Flint ignored all distractions and concentrated on the Ferrari.
Ashton drove wildly, dangerously, looping around Hyde Park Corner to get away.
Flint leaned forward over the Suzuki and accelerated flat out behind, but it was no match for the powerful sports car.
Flint had come too far to give up now. He whipped his head around looking for an opening. It was still early. Still cold. Not many pedestrians and tourists along the sidewalks.
He found his chance. A wide pedestrian walkway, almost empty.
Flint pointed the Suzuki and opened the throttle around Wellington Arch.
A young woman pushing a baby stroller yelled and shook her fist.
Flint saw the Ferrari ahead, speeding up Constitution Hill toward Buckingham Palace. Flint gained ground on the long, straight road.
He glanced up to see deep red traffic lights at the top of the hill and a line of vehicles waiting for the green.
Ashton moved into the empty oncoming travel lane and sped around the stopped vehicles and through the red light.
Horns blasted in protest.
Flint’s Suzuki followed right behind, almost on the Ferrari’s bumper.
Ashton turned across the plaza toward the Victoria Memorial.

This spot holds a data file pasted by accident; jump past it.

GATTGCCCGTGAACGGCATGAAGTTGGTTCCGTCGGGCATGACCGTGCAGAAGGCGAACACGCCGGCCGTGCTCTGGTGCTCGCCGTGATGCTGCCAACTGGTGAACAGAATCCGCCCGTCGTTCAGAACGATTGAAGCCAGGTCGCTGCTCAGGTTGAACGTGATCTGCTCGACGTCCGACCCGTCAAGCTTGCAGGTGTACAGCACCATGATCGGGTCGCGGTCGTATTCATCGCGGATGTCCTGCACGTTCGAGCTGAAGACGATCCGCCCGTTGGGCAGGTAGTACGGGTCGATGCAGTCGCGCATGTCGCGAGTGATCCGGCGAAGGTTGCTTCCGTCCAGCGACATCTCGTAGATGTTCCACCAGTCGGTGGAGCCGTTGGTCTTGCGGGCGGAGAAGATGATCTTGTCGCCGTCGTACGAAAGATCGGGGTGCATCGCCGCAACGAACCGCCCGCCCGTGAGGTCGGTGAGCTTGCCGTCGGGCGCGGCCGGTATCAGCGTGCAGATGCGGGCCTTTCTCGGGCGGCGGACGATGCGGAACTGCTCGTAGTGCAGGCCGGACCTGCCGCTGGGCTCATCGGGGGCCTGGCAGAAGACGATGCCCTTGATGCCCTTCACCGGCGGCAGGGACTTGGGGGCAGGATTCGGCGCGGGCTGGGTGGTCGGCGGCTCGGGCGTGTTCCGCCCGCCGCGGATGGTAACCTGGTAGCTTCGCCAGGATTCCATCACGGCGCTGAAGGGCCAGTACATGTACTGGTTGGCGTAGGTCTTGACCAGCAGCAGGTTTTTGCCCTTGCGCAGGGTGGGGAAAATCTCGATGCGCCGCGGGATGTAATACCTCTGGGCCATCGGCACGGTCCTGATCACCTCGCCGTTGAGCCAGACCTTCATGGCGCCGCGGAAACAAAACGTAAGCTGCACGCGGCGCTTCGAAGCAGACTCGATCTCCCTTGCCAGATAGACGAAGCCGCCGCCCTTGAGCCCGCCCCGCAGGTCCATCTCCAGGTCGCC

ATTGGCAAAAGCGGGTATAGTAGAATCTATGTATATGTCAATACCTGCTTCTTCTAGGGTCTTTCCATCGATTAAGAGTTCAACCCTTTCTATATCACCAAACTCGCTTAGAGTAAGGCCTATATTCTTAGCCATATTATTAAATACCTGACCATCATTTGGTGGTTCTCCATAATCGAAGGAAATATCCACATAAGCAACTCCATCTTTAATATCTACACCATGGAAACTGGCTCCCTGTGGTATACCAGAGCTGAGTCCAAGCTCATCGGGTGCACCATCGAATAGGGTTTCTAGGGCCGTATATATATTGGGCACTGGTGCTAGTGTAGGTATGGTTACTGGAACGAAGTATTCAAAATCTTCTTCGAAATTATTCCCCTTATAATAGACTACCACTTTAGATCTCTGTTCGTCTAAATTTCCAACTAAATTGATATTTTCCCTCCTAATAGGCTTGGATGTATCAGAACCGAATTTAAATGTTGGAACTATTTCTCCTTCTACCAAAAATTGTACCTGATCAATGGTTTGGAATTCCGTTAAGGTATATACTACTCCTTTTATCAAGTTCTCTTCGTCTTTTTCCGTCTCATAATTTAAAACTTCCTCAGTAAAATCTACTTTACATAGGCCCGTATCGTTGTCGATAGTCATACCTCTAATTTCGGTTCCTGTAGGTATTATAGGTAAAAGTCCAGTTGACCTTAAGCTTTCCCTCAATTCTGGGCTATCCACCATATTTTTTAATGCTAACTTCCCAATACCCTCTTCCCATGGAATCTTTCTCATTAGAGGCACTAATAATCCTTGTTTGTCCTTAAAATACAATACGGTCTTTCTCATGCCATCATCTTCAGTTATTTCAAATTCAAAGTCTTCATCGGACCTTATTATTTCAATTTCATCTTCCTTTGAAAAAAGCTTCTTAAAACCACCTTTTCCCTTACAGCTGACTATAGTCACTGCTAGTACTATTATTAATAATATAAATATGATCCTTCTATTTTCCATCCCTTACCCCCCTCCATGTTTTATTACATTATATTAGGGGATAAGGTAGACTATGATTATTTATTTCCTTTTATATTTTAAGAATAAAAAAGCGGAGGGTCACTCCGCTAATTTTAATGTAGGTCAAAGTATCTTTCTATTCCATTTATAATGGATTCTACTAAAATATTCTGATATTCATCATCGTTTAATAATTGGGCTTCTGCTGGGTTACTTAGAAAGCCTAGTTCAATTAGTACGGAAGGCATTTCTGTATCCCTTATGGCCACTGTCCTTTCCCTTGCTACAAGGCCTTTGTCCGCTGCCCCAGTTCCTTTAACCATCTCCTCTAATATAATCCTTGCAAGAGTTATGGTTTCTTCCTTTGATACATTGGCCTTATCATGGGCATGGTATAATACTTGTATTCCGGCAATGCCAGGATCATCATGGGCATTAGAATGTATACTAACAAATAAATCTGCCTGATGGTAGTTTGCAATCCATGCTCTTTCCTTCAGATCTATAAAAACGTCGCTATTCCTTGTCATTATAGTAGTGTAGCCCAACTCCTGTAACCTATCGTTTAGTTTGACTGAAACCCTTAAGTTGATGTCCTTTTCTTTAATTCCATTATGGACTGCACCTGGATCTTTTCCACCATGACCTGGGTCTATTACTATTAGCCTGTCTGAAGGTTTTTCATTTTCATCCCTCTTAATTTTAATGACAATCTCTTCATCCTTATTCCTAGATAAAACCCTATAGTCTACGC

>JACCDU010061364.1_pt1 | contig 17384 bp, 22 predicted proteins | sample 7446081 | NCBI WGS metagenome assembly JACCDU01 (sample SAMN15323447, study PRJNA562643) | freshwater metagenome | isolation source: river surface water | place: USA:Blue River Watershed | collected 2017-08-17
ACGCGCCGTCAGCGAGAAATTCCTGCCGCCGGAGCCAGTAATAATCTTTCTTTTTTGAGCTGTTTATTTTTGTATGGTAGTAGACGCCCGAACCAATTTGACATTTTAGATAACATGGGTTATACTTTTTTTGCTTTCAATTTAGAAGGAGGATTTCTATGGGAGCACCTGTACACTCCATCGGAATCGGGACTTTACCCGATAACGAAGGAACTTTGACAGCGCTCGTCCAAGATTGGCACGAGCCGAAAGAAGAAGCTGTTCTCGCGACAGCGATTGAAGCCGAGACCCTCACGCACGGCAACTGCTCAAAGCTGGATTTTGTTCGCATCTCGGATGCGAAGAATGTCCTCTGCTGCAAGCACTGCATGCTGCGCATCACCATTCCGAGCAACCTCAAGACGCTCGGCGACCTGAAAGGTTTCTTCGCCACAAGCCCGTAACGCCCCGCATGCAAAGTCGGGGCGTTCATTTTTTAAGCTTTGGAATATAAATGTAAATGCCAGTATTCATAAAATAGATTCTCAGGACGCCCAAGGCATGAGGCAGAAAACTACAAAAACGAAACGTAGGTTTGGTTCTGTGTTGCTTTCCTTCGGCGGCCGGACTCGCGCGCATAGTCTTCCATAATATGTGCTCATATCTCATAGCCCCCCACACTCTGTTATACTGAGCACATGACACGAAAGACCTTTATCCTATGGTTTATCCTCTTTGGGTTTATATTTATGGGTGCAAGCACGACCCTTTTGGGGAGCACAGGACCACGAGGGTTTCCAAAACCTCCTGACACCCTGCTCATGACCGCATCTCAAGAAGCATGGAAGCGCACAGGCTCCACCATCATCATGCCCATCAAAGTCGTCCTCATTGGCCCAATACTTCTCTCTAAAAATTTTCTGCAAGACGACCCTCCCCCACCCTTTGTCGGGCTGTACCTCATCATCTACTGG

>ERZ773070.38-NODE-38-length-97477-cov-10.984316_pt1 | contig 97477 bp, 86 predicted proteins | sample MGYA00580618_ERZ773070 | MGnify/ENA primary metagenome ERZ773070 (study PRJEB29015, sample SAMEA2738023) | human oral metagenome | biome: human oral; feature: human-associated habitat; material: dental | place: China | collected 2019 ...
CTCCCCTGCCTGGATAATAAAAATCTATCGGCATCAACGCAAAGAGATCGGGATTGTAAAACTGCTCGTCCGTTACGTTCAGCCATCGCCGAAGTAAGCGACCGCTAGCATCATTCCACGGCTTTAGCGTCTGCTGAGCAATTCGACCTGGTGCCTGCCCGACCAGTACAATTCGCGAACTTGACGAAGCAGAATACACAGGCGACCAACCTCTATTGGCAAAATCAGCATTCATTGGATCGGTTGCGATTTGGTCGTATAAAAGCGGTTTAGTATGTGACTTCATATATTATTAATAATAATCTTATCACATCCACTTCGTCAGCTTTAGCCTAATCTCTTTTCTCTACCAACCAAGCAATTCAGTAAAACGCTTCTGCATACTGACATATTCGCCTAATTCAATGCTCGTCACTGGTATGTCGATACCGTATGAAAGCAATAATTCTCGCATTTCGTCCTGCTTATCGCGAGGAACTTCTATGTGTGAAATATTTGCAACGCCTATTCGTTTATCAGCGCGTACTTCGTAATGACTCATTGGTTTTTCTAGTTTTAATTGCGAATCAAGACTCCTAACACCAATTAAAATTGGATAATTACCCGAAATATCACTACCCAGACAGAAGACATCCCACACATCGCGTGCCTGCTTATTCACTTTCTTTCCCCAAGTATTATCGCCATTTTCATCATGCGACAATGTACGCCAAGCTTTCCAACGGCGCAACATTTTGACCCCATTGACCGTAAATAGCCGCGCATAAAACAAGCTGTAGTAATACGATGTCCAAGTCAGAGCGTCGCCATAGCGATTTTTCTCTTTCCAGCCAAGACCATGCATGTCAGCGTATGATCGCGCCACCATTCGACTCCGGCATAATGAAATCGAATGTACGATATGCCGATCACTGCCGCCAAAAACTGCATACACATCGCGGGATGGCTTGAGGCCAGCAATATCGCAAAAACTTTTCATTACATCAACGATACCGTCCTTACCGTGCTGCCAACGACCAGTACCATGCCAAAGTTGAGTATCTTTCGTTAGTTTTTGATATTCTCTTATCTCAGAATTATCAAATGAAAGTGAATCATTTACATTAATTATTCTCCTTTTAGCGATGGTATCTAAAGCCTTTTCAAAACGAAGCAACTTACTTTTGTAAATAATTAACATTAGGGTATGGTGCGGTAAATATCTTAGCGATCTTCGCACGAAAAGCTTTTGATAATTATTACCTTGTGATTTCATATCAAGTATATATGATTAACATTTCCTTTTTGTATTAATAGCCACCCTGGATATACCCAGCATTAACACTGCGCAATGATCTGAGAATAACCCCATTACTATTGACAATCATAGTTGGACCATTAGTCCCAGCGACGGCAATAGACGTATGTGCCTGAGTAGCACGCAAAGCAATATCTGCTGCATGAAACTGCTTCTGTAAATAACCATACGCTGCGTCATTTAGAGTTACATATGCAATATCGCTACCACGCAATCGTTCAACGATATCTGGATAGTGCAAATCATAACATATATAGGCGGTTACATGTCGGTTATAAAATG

Pedestrians, bicycles, and vehicles moved out of his way, horns blasting, fists shaking, voices raised to outrage levels.
An old man hobbled into the car’s path. Maybe he was blind or deaf or even suffering from dementia, but unlike the others, he didn’t hustle out of the way.
The Ferrari bore down on the man, almost right on top of him before Ashton jerked the wheel to the left to avoid running the old fellow down.
The Ferrari spun dangerously and stalled. Angry onlookers surrounded the car, yelling.
Flint stopped the Suzuki and dismounted.
He pulled the Glock from his waist.
People stepped aside when they saw the gun.
Flint approached the Ferrari. He tapped the window with the Glock. Ashton looked up, wild-eyed and disheveled.
“Get out,” Flint said.
Ashton nodded. Flint backed up to allow him to open the door.
Ashton started the Ferrari and floored the accelerator.
The wheels were still cocked hard left.
Flint jumped out of the way.